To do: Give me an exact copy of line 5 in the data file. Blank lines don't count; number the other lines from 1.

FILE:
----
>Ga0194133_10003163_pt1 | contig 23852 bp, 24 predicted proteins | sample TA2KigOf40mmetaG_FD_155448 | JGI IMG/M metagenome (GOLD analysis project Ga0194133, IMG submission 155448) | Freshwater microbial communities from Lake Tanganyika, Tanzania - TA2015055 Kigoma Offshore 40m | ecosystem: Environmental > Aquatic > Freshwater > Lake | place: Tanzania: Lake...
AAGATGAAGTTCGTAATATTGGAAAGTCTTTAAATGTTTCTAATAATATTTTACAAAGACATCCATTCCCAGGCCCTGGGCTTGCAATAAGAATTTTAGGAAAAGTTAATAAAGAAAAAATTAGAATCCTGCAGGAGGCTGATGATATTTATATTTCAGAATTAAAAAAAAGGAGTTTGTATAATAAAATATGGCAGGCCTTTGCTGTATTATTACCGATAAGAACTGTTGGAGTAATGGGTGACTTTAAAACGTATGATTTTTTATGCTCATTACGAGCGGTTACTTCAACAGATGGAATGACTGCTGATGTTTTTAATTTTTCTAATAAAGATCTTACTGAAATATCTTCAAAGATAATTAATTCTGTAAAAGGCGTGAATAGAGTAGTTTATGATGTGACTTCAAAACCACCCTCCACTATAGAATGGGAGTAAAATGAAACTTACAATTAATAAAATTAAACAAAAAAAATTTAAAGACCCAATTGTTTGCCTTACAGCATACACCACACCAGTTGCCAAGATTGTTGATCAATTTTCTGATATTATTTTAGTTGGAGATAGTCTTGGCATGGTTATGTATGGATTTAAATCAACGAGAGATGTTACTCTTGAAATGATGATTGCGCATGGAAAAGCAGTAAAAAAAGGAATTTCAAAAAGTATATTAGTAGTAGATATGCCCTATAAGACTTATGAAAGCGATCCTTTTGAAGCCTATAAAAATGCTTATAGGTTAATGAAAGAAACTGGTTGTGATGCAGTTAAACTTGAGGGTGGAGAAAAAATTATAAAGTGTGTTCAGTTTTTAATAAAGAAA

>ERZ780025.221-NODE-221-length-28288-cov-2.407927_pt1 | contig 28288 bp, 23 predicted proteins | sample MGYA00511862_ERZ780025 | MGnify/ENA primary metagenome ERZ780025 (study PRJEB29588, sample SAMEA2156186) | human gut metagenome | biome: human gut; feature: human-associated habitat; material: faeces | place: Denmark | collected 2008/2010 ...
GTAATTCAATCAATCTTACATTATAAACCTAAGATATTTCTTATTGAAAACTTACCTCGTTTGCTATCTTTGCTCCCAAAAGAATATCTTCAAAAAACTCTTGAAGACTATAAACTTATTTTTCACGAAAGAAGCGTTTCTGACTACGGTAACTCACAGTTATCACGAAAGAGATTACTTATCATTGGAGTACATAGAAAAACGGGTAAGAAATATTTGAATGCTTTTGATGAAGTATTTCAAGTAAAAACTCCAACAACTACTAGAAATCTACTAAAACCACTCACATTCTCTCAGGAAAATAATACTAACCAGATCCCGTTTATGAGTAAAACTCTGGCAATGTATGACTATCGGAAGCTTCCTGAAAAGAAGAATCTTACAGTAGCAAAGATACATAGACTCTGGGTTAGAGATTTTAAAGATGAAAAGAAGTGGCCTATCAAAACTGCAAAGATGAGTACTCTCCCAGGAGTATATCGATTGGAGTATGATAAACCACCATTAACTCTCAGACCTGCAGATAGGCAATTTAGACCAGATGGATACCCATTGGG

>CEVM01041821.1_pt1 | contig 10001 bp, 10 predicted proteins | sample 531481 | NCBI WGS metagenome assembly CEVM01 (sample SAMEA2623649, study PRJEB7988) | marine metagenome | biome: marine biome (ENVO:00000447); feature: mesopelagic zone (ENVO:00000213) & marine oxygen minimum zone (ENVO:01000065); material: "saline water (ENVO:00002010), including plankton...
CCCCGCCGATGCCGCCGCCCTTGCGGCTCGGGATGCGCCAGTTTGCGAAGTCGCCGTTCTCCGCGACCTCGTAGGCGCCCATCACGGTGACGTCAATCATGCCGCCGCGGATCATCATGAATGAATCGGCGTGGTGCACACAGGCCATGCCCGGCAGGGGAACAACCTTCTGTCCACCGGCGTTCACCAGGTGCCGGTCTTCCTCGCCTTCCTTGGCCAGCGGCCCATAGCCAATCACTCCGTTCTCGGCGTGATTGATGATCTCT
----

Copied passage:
>CEVM01041821.1_pt1 | contig 10001 bp, 10 predicted proteins | sample 531481 | NCBI WGS metagenome assembly CEVM01 (sample SAMEA2623649, study PRJEB7988) | marine metagenome | biome: marine biome (ENVO:00000447); feature: mesopelagic zone (ENVO:00000213) & marine oxygen minimum zone (ENVO:01000065); material: "saline water (ENVO:00002010), including plankton...